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Gothic Short Stories

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Rio Small 10C2 English Mrs Fletcher Consider how the writers generate atmosphere and tension in a selection of Gothic Short Stories. In your answer, you should refer closely to the texts. I will be exploring the short stories, "The Red Room" by H.G. Wells, "The Monkey's Paw" be W.W. Jacobs and "The Masque of the Red Death" by Edgar Allen Poe. "The Monkey's Paw" is about a mysterious paw that grants wishes but with awful consequences and how it affects one family's lives. "The Masque of the Red Death" is about a horrific disease that kills almost instantly and about a prince who tries to prevent the disease from destroying him, "The Red Room" is about a mysterious room that is apparently haunted and it is an account of the protagonist and what happened to him when he ventured into "The Red Room". The introduction to "The Monkey's Paw" is already a bit of a dreary scene because the night is "cold" and "wet" but on the inside "the fire" is burning "brightly" to create a more warm atmosphere. The house is very isolated because "only two houses on the road are let". The family's relationship seems to be quite strong and father and son are quite competitive as they are "grimly surveying the board". As the father loses you can see the close bond between mother and son as you notice the "knowing glance" between them. ...read more.


This is very symbolic because the old couple seem to be very lifeless and despairing in "the hopeless resignation of the old". It is night and the wife is weeping and it wakes Mr White. He says in his kindest voice for her to come back to bed. Mrs White realises that the paw can help them. She starts saying "quietly", she doesn't want anyone else to hear even though only her husband and herself are in the house. Mrs White is in a state of total relief. She is "quivering with excitement", she wants her son back. "The Monkey's Paw" is now an "unwholesome thing". Mrs White demands her husband to wish, Mr White tries his best to reason but fails. They listen for a slight bit of noise which could be their resurrected son. "A stair creaked" and mouse went by. Mr White decides to light a candle downstairs and the candle is seen as light and hope and belief that maybe his son will come back fine or his son won't come back at all because of the way his so0n will look. A knock is heard, the tension begins, another knock was heard, Mrs white immediately suspects that it is Herbert. Mr White holds her arm tightly to stop her from opening the door. Mr White begs his wife to stop but with a "sudden wrench" she broke free but couldn't reach the bolt. ...read more.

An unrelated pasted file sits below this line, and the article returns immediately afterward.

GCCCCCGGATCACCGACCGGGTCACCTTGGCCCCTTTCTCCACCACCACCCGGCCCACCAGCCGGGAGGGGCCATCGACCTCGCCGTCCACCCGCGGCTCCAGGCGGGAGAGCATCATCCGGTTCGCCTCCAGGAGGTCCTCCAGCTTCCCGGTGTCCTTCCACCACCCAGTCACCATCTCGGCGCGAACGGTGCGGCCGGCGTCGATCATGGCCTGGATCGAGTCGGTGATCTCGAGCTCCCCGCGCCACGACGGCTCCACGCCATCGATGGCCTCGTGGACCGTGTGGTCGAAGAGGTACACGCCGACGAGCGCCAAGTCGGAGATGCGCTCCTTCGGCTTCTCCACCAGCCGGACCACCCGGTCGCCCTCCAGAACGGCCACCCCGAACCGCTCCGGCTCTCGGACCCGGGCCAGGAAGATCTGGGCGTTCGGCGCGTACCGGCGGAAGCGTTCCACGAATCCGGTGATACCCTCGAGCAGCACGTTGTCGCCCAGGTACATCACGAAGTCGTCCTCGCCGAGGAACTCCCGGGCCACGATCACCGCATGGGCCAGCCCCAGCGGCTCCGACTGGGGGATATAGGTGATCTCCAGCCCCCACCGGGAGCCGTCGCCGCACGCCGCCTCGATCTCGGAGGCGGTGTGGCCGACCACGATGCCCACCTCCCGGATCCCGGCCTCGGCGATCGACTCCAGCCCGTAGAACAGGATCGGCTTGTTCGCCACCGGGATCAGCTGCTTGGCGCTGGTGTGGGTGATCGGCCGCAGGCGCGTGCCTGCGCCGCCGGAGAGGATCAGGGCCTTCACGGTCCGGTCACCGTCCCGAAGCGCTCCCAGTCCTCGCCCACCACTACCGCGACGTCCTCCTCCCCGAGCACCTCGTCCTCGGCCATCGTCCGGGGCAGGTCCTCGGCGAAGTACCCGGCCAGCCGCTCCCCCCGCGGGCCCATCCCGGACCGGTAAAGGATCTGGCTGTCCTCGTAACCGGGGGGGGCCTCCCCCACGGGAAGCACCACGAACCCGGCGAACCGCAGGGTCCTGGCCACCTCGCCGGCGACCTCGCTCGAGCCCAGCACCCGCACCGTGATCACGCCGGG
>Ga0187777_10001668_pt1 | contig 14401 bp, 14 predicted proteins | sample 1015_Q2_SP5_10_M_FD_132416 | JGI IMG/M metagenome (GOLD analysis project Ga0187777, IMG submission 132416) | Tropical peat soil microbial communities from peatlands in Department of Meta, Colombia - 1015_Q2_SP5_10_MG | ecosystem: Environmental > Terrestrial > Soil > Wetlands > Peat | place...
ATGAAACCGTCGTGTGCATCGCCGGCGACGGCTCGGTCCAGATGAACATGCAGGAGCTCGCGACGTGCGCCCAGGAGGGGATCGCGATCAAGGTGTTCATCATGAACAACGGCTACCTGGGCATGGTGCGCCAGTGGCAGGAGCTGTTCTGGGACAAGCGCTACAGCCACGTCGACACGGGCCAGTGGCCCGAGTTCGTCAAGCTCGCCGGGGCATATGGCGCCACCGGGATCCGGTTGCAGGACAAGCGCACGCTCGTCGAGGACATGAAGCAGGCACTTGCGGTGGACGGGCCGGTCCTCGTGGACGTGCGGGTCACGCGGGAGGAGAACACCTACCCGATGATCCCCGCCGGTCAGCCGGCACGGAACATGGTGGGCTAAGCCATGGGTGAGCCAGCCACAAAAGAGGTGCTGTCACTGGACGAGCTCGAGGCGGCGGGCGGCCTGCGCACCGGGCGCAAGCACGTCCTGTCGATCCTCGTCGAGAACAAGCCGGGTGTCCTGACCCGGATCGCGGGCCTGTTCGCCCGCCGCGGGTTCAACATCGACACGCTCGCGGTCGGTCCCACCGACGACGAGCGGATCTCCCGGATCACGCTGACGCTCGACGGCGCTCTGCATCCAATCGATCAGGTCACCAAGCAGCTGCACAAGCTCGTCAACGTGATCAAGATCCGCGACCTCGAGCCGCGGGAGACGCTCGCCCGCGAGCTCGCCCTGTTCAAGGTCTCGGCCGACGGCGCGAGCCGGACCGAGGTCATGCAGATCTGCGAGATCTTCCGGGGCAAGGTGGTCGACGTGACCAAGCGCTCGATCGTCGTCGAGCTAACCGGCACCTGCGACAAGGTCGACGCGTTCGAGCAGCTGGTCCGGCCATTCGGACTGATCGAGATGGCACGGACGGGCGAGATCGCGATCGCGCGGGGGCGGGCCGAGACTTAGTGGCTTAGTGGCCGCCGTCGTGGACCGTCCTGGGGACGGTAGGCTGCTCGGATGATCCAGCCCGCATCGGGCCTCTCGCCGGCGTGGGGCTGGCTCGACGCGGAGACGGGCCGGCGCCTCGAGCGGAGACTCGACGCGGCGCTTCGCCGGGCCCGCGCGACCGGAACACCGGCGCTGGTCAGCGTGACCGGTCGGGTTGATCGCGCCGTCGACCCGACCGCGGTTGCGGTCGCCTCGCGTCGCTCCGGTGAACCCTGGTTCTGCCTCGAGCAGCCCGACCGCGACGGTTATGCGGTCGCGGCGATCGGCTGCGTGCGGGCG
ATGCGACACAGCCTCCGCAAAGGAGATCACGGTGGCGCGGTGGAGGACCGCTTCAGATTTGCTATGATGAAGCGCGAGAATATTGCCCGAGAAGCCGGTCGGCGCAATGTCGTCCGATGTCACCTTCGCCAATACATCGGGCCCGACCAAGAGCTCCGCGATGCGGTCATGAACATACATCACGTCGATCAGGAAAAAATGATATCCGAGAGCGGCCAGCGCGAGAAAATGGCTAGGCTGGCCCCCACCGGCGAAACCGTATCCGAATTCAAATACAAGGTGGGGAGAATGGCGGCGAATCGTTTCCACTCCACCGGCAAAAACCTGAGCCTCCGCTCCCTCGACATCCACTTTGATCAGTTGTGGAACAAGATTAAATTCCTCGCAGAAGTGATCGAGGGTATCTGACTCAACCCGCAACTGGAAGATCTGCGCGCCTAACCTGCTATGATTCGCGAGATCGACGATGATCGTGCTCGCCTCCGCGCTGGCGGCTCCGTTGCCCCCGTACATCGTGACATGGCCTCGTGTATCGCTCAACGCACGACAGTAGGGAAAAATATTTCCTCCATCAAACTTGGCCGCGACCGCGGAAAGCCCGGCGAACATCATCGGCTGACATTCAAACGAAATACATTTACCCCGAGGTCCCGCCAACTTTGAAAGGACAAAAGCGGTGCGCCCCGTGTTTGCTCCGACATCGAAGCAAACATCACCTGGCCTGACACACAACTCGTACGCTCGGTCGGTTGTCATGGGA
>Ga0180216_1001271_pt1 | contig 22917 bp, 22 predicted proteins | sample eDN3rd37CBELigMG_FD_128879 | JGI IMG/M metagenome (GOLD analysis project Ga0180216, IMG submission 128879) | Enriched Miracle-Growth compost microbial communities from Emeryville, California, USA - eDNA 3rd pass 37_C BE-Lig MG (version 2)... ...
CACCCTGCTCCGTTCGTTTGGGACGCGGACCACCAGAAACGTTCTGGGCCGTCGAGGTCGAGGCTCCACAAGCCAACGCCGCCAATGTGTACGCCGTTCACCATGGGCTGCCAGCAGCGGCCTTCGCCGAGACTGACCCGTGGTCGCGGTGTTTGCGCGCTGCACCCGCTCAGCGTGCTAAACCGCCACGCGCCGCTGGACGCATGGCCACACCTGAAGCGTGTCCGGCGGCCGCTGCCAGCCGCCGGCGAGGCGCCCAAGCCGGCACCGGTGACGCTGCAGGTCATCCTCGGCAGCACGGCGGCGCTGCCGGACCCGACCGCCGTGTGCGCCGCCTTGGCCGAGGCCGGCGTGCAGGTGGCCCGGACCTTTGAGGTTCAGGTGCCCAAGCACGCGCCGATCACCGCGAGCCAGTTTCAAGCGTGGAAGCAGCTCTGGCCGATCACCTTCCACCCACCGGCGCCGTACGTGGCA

Each hour is supposed to "stricken" the guests' brief and fleeting lives. Its also warns them of Death's final judgement. After that moment, they continue with their celebrations. The guests seem to model grotesque costumes, there is "glare and glitter and piquancy and phantasm". You eventually discover that the mysterious "guest" is even more bizarre than all the other guests. The guest appearing at midnight is symbolic because midnight is the end of a day and by comparison, the end of life. The figure of "Red Death" is "shrouded from head to foot in habiliments of the grave". His face is "besprinkled with the scarlet horror" as well as his entire outfit. When Prince Prospero spots the stranger, he is annoyed with the intrusion of his palace. The prince order's his "courtiers" to seize the intruder but they are too frightened to even touch the "Red Death". Vexed, the prince draws a dagger and chases the intrude through the six chambers. Once he approaches the figure, Prince Prospero's dagger drops and he falls to the black carpet dead. The other guests rush towards the intruder but to their "unutterable horror" thy find nothing behind the costume to which the intruder is wearing and they drop dead, one by one. The "Red Death", as it is stated, holds "illimitable dominion over all". In all three stories, Death and Fear seem to win but also there are no real characters in the stories. The story lies in the use of the theme - the inevitability of death - which brings the horror of the story. ...read more.

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